Flare – verywellhealth defines a flare as “an episode of increased disease activity or worsening symptoms. People with arthritis typically recognize a flare by the sudden intensity in joint pain accompanied by other characteristic symptoms such as fever, fatigue, malaise, stiffness, or joint swelling” (x). How long exactly is a flare? There is some debate among patients as to how many days it officially counts as a flare. I personally wait until day 4 or 5, and every day before that is just a bad day. I do that because for me personally, it’s very easy to have a singular bad day, and for every bad day I have, it takes 2 to recover. So at day 4 or 5, I’ve got an idea if I’m just recovering from overdoing it or from a bad weather day. I also do that because, to me as an RA patient, a flare means I increase my steroid dosage, so I need to be positive that it’s a flare. On the other hand, for someone who doesn’t take steroids for flares, their definition might be different.

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MTX – This is a common abbreviation for methotrexate, which is a DMARD and actually a form of chemotherapy (x). For arthritis patients, methotrexate is a weekly medication that can be taken as a pill or as an injection. It is one of the first medications prescribed to arthritis patients. I don’t think a single arthritis patient who has taken MTX has liked it. As it is a form of chemotherapy, side effects include nausea, headache, etc.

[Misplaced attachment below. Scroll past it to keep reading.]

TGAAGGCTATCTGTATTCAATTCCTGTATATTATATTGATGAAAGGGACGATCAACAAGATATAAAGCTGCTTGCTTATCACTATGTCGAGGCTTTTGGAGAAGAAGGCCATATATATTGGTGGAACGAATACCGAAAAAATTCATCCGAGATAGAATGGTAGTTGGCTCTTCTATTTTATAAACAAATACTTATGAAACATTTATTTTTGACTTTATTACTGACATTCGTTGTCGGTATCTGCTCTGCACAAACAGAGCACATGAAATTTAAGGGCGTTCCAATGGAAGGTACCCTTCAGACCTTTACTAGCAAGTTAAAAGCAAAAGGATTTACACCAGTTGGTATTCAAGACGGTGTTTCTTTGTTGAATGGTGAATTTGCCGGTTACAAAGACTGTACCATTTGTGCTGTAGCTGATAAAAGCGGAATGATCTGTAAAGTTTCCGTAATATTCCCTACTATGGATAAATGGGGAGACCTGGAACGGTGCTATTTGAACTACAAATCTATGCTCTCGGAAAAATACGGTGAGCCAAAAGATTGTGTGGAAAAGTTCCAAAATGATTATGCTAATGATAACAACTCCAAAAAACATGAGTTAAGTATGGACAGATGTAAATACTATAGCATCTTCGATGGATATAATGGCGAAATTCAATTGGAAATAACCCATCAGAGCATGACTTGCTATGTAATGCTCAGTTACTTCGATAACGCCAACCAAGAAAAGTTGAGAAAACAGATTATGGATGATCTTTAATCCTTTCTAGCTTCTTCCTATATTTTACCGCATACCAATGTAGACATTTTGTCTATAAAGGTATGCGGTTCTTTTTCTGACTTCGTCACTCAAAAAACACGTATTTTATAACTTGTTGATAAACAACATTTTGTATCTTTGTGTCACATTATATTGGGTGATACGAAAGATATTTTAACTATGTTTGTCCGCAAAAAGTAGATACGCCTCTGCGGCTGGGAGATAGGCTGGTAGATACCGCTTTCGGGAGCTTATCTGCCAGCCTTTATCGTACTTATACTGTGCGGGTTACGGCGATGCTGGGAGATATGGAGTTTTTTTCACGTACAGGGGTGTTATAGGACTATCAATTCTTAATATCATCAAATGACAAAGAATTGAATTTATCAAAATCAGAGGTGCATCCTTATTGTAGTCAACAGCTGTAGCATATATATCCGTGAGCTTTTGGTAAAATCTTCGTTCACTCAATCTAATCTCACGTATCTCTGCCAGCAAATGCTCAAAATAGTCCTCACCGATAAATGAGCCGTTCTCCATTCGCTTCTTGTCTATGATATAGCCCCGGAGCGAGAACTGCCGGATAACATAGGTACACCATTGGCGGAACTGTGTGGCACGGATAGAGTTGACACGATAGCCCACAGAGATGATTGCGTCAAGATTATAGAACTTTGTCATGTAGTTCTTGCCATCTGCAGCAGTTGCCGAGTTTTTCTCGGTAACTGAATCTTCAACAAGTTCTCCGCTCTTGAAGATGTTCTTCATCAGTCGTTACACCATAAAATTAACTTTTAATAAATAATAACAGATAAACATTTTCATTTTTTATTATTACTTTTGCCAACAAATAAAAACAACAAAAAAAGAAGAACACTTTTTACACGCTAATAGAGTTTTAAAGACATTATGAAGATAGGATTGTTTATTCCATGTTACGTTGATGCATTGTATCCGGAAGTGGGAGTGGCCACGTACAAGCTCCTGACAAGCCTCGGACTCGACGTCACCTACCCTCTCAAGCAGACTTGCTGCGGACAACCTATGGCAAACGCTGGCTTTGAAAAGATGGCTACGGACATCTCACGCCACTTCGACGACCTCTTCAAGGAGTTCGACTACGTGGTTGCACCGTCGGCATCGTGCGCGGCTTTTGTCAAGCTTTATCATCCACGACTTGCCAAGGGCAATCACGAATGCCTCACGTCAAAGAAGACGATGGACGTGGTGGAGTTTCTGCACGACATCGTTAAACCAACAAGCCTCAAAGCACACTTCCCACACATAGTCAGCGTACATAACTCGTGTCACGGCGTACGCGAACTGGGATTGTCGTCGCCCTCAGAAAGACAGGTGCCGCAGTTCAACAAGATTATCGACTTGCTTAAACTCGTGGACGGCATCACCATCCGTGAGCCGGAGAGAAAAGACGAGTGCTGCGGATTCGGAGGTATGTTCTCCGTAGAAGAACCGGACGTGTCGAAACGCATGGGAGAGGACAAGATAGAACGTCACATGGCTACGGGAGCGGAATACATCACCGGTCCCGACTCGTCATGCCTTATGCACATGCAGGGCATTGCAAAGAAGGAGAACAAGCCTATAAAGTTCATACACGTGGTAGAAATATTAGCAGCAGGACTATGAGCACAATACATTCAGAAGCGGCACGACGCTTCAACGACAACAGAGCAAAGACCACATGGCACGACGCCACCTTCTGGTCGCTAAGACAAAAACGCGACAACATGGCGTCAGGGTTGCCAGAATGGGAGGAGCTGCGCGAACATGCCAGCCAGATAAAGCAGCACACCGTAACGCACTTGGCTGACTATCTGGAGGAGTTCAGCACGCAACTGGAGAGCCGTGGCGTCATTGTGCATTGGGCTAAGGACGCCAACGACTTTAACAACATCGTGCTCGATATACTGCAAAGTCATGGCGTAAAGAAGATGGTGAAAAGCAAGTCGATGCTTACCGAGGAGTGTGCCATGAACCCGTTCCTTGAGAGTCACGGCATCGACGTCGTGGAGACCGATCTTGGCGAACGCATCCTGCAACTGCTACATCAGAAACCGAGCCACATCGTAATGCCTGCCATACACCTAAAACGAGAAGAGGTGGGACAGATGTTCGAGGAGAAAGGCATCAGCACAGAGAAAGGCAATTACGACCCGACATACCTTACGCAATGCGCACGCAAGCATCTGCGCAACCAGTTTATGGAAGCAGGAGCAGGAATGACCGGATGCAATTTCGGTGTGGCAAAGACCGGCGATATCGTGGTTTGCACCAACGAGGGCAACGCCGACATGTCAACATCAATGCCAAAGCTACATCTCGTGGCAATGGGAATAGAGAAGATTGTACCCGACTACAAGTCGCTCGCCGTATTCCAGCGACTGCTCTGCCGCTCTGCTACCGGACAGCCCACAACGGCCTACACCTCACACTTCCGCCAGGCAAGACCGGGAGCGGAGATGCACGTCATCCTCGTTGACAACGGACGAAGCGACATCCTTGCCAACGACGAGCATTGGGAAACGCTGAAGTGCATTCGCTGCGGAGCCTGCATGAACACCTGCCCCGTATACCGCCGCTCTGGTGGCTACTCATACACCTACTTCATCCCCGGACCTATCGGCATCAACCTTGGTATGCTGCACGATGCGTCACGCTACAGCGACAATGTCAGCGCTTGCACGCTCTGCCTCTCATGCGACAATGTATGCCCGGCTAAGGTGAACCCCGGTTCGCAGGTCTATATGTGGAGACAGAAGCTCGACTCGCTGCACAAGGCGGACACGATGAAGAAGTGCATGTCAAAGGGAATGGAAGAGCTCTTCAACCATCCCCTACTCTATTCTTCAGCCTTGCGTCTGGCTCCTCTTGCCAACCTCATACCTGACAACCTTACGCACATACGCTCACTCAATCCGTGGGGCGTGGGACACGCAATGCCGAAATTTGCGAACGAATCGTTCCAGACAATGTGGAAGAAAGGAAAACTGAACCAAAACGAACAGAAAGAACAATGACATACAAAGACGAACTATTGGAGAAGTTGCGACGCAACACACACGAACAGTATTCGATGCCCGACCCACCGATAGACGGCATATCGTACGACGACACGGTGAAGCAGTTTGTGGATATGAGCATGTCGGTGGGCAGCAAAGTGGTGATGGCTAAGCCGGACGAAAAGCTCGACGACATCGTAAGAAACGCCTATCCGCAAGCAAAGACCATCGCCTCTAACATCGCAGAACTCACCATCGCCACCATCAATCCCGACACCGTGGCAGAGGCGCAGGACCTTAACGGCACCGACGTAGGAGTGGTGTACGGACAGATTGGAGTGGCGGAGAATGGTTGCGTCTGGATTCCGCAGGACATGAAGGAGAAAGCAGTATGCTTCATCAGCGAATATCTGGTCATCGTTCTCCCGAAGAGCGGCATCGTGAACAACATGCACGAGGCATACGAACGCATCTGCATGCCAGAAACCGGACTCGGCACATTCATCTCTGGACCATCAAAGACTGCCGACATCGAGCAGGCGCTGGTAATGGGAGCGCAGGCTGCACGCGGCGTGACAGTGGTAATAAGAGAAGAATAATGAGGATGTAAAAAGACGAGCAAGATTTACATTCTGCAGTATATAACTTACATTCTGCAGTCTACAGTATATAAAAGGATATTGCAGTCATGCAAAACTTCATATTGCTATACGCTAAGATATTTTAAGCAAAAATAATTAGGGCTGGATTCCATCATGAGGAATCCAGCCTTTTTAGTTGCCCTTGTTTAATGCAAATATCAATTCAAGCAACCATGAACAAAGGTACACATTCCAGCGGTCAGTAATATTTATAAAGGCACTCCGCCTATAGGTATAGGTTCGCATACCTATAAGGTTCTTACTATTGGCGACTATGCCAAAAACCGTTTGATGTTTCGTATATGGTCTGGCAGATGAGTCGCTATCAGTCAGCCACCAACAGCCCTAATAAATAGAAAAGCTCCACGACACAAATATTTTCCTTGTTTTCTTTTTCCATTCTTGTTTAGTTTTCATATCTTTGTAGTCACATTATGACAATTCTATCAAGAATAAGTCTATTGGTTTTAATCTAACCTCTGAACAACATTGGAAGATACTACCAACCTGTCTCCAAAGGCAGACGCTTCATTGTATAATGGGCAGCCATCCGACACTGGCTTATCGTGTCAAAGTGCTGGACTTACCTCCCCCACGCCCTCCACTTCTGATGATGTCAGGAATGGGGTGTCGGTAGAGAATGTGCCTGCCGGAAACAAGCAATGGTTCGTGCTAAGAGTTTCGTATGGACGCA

TNF-inhibitor – This a type of medication. WebMD says, “TNF inhibitors are drugs that help stop inflammation. They’re used to treat diseases like rheumatoid arthritis (RA), juvenile arthritis, psoriatic arthritis, plaque psoriasis, ankylosing spondylitis, ulcerative colitis (UC), and Crohn’s disease. They’re also called TNF blockers, biologic therapies, or anti-TNF drugs” (x). Some examples of these are Humira, Enbrel, and Remicade. I do want to note, though, that not all RA medications are TNF-inhibitors, as not all patients respond to them. I’m one of them! I have never responded to any TNF-inhibitors.

Rheum/rheumy – This is an abbreviation for “rheumatologist,” which is the doctor that treats forms of arthritis (with the exception of OA).